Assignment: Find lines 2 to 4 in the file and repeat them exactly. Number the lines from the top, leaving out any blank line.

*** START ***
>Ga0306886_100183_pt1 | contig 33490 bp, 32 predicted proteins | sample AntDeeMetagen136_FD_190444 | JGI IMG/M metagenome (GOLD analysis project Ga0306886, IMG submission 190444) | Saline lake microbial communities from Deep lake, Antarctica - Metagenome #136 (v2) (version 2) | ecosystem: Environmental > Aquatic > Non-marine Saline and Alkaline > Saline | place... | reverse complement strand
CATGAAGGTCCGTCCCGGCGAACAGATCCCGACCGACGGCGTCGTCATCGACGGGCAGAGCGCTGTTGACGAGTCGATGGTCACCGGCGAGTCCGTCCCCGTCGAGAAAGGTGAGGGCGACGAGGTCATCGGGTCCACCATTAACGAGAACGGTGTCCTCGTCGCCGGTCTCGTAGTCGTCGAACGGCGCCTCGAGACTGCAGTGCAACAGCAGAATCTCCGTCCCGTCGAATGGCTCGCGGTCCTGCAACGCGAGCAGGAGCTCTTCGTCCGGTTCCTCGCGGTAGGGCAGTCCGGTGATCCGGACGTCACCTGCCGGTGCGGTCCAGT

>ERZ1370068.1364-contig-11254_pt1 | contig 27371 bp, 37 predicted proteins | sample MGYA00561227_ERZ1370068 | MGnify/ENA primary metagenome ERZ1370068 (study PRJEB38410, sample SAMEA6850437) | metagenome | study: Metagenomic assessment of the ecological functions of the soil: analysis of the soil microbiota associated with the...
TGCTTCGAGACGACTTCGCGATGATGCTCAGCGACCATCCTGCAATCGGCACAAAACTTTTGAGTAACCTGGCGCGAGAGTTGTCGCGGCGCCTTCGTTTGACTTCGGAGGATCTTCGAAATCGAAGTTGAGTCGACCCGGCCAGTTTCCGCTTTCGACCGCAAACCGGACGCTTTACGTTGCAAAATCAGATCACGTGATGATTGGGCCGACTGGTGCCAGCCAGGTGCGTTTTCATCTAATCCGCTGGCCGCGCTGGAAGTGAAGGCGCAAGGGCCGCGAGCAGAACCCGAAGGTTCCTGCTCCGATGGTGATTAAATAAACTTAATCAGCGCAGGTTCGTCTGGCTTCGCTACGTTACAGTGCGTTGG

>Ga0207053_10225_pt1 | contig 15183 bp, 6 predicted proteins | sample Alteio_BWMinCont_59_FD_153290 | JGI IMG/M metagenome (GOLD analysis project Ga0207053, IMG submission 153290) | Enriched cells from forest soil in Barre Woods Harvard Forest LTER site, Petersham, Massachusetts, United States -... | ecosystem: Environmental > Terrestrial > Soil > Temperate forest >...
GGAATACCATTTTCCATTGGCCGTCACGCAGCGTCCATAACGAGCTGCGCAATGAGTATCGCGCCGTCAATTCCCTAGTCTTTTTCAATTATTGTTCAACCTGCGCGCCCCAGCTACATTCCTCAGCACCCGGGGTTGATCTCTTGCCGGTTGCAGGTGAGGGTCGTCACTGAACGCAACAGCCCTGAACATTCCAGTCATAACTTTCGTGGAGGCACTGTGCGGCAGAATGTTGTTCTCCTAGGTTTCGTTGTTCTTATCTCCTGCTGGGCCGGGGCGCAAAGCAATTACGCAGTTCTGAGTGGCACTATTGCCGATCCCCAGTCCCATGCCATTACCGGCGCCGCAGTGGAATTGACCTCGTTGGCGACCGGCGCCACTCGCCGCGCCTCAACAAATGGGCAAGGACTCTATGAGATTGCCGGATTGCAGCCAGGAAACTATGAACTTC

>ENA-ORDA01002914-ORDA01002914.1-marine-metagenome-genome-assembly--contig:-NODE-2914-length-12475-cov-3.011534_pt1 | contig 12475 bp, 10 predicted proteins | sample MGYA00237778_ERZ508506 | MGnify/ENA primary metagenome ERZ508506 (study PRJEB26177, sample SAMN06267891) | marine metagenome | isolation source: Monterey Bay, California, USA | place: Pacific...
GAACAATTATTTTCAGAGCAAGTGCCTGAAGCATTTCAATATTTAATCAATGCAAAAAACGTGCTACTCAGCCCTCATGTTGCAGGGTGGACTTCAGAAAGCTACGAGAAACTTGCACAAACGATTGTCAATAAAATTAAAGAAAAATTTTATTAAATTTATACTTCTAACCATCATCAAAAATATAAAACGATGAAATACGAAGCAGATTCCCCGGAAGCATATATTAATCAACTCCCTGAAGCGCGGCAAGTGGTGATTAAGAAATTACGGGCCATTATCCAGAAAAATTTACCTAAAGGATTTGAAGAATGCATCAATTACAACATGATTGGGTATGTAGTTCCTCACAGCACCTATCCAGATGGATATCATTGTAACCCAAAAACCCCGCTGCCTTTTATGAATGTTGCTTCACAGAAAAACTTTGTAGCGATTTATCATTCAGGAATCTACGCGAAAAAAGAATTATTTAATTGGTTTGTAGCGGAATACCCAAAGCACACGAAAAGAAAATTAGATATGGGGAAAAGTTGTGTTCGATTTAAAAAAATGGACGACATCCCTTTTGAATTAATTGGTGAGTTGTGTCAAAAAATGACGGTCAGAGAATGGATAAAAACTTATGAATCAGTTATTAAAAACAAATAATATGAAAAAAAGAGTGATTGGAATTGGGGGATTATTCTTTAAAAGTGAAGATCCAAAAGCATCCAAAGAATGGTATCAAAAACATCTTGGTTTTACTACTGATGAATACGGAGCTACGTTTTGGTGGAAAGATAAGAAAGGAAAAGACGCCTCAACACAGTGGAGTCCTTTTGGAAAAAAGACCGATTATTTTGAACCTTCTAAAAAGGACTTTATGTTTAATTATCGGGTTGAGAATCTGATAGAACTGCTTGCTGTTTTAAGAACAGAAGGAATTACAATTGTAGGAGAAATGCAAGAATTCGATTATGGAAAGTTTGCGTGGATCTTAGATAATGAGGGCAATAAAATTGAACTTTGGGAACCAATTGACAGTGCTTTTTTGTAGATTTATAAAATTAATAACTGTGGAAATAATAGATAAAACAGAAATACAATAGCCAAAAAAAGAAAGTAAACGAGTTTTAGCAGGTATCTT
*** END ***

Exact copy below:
CATGAAGGTCCGTCCCGGCGAACAGATCCCGACCGACGGCGTCGTCATCGACGGGCAGAGCGCTGTTGACGAGTCGATGGTCACCGGCGAGTCCGTCCCCGTCGAGAAAGGTGAGGGCGACGAGGTCATCGGGTCCACCATTAACGAGAACGGTGTCCTCGTCGCCGGTCTCGTAGTCGTCGAACGGCGCCTCGAGACTGCAGTGCAACAGCAGAATCTCCGTCCCGTCGAATGGCTCGCGGTCCTGCAACGCGAGCAGGAGCTCTTCGTCCGGTTCCTCGCGGTAGGGCAGTCCGGTGATCCGGACGTCACCTGCCGGTGCGGTCCAGT

>ERZ1370068.1364-contig-11254_pt1 | contig 27371 bp, 37 predicted proteins | sample MGYA00561227_ERZ1370068 | MGnify/ENA primary metagenome ERZ1370068 (study PRJEB38410, sample SAMEA6850437) | metagenome | study: Metagenomic assessment of the ecological functions of the soil: analysis of the soil microbiota associated with the...
TGCTTCGAGACGACTTCGCGATGATGCTCAGCGACCATCCTGCAATCGGCACAAAACTTTTGAGTAACCTGGCGCGAGAGTTGTCGCGGCGCCTTCGTTTGACTTCGGAGGATCTTCGAAATCGAAGTTGAGTCGACCCGGCCAGTTTCCGCTTTCGACCGCAAACCGGACGCTTTACGTTGCAAAATCAGATCACGTGATGATTGGGCCGACTGGTGCCAGCCAGGTGCGTTTTCATCTAATCCGCTGGCCGCGCTGGAAGTGAAGGCGCAAGGGCCGCGAGCAGAACCCGAAGGTTCCTGCTCCGATGGTGATTAAATAAACTTAATCAGCGCAGGTTCGTCTGGCTTCGCTACGTTACAGTGCGTTGG